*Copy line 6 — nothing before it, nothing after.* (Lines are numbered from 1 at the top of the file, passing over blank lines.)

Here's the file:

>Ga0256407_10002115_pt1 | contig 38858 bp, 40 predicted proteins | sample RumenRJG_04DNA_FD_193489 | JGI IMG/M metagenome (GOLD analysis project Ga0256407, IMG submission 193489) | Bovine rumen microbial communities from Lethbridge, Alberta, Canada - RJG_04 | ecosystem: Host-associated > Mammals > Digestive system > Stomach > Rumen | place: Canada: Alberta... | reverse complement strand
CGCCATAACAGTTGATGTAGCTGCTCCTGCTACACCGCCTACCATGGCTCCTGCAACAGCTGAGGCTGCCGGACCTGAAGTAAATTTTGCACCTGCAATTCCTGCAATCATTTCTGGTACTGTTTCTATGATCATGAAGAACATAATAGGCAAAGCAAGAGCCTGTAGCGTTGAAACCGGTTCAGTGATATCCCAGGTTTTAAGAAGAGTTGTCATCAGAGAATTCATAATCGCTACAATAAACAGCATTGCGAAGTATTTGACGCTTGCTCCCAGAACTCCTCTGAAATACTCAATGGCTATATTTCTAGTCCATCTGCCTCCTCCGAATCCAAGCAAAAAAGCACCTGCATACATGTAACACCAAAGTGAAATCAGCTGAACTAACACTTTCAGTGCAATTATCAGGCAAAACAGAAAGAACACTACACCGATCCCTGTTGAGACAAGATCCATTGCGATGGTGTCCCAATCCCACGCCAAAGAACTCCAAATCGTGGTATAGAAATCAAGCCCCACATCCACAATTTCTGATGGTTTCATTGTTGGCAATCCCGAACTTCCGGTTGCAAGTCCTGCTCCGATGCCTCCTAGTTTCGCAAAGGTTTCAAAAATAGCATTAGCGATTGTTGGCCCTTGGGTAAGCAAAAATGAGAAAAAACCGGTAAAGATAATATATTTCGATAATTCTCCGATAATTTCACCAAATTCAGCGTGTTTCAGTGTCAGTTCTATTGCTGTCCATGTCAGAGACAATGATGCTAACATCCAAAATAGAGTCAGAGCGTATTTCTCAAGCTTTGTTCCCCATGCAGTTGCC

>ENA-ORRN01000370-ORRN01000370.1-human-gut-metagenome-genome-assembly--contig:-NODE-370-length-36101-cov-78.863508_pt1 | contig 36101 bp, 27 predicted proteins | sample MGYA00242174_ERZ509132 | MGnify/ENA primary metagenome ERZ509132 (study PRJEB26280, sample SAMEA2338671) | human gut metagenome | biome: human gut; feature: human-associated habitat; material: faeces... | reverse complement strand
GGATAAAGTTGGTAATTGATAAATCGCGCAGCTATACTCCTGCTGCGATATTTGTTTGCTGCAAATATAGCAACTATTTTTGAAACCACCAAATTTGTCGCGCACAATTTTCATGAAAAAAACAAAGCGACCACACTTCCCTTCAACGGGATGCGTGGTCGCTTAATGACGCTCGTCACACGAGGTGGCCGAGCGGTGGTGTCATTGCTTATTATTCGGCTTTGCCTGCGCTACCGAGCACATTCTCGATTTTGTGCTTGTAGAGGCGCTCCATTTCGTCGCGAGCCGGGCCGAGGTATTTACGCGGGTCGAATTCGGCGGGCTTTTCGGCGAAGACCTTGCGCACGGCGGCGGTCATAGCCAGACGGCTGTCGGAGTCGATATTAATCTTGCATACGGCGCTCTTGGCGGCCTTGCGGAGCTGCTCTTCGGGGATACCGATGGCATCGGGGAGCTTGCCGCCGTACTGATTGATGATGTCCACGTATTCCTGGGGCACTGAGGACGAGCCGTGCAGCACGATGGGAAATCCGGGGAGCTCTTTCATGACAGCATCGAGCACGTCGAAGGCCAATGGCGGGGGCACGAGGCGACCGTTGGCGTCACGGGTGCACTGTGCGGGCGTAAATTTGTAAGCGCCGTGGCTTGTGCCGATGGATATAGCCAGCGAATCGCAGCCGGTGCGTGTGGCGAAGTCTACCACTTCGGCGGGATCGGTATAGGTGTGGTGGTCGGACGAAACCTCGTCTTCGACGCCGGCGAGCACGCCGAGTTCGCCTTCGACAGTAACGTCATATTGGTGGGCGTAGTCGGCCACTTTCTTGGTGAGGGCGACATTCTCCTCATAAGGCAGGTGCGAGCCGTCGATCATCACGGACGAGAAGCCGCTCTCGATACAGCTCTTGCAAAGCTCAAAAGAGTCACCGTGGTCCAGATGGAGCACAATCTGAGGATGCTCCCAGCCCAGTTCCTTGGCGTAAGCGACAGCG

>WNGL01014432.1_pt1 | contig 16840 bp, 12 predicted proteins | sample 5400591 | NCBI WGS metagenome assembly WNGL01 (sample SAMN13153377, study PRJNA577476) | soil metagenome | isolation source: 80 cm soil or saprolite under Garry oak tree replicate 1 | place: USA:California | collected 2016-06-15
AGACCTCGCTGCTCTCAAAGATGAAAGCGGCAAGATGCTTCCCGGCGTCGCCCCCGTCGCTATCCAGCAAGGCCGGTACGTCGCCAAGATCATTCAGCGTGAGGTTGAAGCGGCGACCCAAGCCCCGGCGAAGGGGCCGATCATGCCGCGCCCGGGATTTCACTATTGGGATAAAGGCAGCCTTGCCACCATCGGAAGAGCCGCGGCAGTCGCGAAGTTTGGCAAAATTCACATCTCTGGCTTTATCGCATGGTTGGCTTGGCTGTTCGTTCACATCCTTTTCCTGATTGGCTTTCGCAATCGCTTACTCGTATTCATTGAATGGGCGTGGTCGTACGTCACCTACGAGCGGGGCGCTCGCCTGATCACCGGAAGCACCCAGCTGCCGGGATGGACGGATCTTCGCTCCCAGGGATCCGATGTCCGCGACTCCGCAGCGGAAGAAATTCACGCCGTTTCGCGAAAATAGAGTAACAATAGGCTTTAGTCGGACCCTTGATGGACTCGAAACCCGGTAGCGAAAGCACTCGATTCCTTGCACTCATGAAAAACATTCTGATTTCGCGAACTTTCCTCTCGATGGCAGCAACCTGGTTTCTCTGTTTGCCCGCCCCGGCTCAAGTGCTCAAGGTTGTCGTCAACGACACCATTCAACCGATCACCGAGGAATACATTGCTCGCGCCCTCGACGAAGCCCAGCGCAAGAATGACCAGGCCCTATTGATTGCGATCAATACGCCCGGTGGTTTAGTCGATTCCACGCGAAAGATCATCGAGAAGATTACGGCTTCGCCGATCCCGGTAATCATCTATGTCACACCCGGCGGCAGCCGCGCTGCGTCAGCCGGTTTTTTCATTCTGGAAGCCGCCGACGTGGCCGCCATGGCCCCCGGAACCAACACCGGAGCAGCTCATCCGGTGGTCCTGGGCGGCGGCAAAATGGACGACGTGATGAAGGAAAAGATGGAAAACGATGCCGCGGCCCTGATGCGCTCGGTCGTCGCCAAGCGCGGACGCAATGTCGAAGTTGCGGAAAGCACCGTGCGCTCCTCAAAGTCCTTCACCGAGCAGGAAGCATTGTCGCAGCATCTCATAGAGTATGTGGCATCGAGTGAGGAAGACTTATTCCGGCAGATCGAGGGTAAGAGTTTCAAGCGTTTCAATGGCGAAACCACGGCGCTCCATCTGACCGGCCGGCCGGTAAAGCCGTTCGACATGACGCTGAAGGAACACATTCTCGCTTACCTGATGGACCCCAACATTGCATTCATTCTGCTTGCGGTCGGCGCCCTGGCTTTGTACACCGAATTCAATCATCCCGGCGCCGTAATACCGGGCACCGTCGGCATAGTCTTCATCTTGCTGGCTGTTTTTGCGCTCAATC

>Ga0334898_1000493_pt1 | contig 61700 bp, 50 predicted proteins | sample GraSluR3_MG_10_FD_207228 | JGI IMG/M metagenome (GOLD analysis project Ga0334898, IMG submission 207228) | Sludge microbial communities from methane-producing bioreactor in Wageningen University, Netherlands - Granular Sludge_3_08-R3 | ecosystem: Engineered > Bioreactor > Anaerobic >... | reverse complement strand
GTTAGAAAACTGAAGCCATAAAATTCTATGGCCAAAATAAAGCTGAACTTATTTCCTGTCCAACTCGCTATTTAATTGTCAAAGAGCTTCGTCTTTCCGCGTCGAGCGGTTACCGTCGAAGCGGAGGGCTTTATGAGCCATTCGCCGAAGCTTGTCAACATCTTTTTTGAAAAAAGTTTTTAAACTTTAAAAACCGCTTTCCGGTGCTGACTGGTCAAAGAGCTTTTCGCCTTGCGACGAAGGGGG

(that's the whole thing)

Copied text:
AGACCTCGCTGCTCTCAAAGATGAAAGCGGCAAGATGCTTCCCGGCGTCGCCCCCGTCGCTATCCAGCAAGGCCGGTACGTCGCCAAGATCATTCAGCGTGAGGTTGAAGCGGCGACCCAAGCCCCGGCGAAGGGGCCGATCATGCCGCGCCCGGGATTTCACTATTGGGATAAAGGCAGCCTTGCCACCATCGGAAGAGCCGCGGCAGTCGCGAAGTTTGGCAAAATTCACATCTCTGGCTTTATCGCATGGTTGGCTTGGCTGTTCGTTCACATCCTTTTCCTGATTGGCTTTCGCAATCGCTTACTCGTATTCATTGAATGGGCGTGGTCGTACGTCACCTACGAGCGGGGCGCTCGCCTGATCACCGGAAGCACCCAGCTGCCGGGATGGACGGATCTTCGCTCCCAGGGATCCGATGTCCGCGACTCCGCAGCGGAAGAAATTCACGCCGTTTCGCGAAAATAGAGTAACAATAGGCTTTAGTCGGACCCTTGATGGACTCGAAACCCGGTAGCGAAAGCACTCGATTCCTTGCACTCATGAAAAACATTCTGATTTCGCGAACTTTCCTCTCGATGGCAGCAACCTGGTTTCTCTGTTTGCCCGCCCCGGCTCAAGTGCTCAAGGTTGTCGTCAACGACACCATTCAACCGATCACCGAGGAATACATTGCTCGCGCCCTCGACGAAGCCCAGCGCAAGAATGACCAGGCCCTATTGATTGCGATCAATACGCCCGGTGGTTTAGTCGATTCCACGCGAAAGATCATCGAGAAGATTACGGCTTCGCCGATCCCGGTAATCATCTATGTCACACCCGGCGGCAGCCGCGCTGCGTCAGCCGGTTTTTTCATTCTGGAAGCCGCCGACGTGGCCGCCATGGCCCCCGGAACCAACACCGGAGCAGCTCATCCGGTGGTCCTGGGCGGCGGCAAAATGGACGACGTGATGAAGGAAAAGATGGAAAACGATGCCGCGGCCCTGATGCGCTCGGTCGTCGCCAAGCGCGGACGCAATGTCGAAGTTGCGGAAAGCACCGTGCGCTCCTCAAAGTCCTTCACCGAGCAGGAAGCATTGTCGCAGCATCTCATAGAGTATGTGGCATCGAGTGAGGAAGACTTATTCCGGCAGATCGAGGGTAAGAGTTTCAAGCGTTTCAATGGCGAAACCACGGCGCTCCATCTGACCGGCCGGCCGGTAAAGCCGTTCGACATGACGCTGAAGGAACACATTCTCGCTTACCTGATGGACCCCAACATTGCATTCATTCTGCTTGCGGTCGGCGCCCTGGCTTTGTACACCGAATTCAATCATCCCGGCGCCGTAATACCGGGCACCGTCGGCATAGTCTTCATCTTGCTGGCTGTTTTTGCGCTCAATC